Tunisia: The Democracy that Could Have Been?
“A Good Place to Have Aided Democracy”
By Anne Applebaum
Tuesday, February 13, 2007
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In a February 13th Washington Post op-ed, columnist Anne Applebaum evaluates democracy and human rights in Tunisia and criticizes the US’s commitment to democracy promotion as “an afterthought” in our strategic policies towards the Middle East.
Applebaum notes that at first glance Tunisia seems a more likely partner in the democracy promotion campaign in the Middle East than Iraq. She describes Tunisia as “an avowedly secular Muslim state: Women here have the right to divorce and to marry as they please. Most do not wear headscarves, let alone veils. Much of the economy is private…the middle class is relatively well educated.” Despite these successes, and the endorsement of French President Jacques Chirac, who described the country as having “very advanced” human rights, Applebaum calls the situation in Tunisia a “Putinesque, postmodern political charade, supporting a whole panoply of phony political parties, phony human rights groups, phony elections.”
Freedom House reports support Applebaum’s claims of “corruption, nepotism, and stagnation of a one-party state, dominated by what is, in effect a president-for-life.” The organization deems it “not free” and report that political and social freedoms are largely restricted by the government. The country has been ruled by Zine El Abidine Ben Ali since 1987, when he disposed of the previous president in a bloodless coup. Under Ben Ali, women’s rights have increased but there is pervasive suppression of free speech, access to the internet, press freedom, and political opposition. Although opposition parties do exist they are denied political power and Ben Ali has changed the constitution twice to extend his rule.
Despite these abuses there has been little condemnation of Tunisia on the part of the West. According to Freedom House, “because of Tunisia's position as an economic trading partner and its strategic importance as a pro-Western ally in the fight against Islamic extremism, criticism from some of Tunisia's most important diplomatic and trade partners has been embarrassingly muted.” However Applebaum reports that widespread unemployment is leaving the educated young people with two choices: “emigration or radical Islam;” the latter, she says, is allegedly becoming “chic” among young people.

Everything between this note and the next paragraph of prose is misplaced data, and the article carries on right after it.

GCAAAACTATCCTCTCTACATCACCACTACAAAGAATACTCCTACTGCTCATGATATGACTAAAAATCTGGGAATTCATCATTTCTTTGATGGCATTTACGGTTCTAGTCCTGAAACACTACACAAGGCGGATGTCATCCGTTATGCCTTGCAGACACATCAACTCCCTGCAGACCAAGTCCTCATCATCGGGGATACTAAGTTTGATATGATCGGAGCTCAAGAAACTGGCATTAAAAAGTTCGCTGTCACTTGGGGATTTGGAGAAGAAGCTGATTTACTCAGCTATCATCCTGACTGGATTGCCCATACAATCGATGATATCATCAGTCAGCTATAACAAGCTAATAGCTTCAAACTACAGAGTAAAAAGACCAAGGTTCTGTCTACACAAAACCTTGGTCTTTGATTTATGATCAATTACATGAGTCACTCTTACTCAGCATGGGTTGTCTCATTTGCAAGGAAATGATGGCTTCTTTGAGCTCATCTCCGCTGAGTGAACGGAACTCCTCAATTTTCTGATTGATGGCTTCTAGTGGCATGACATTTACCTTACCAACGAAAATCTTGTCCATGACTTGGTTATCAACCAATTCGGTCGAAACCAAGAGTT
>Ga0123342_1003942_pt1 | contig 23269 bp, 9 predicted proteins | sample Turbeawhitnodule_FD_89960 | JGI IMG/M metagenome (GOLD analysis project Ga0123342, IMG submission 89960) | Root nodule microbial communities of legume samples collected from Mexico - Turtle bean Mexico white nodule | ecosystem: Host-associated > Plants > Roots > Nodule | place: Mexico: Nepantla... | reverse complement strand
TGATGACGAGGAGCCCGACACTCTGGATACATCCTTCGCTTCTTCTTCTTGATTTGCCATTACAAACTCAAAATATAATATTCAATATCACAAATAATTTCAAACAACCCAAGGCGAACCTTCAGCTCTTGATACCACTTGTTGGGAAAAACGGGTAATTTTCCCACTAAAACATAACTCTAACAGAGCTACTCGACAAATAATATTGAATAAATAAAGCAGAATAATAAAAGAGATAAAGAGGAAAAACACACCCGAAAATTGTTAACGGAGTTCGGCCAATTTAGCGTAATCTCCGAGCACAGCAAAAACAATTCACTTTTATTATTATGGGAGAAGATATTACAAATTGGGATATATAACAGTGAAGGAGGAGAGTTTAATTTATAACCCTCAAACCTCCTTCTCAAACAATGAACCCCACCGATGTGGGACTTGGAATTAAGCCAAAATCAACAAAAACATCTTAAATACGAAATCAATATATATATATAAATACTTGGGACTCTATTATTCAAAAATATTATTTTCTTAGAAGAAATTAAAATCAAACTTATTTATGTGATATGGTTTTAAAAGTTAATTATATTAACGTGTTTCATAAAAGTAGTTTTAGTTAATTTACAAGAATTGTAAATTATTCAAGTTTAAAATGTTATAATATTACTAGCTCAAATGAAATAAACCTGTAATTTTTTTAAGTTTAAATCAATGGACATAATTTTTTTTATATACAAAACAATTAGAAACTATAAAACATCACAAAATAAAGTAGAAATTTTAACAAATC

Applebaum speculates about why the West never tried to encourage Tunisia, a secular ally that advances women’s rights, to become democratic; she comes to the derisive conclusion that democracy promotion was “never an important American goal in the Middle East.”
CCD is interested in the opinion of our readers, especially on unfolding events in our field. Ms. Applebaum charges that the US only recently became committed to democracy promotion and that Tunisia would have been a prime country to encourage. What do you think?
- Has the US only become interested in promoting democracy since further justification was needed for the war in Iraq?
- With US and European encouragement and incentives, could Tunisia become a model democracy for North Africa?
- Are some freedoms more important than others? Can you have some freedoms (such as women’s rights and free markets) and not others (such as free speech and freedom of assembly) and be a democracy?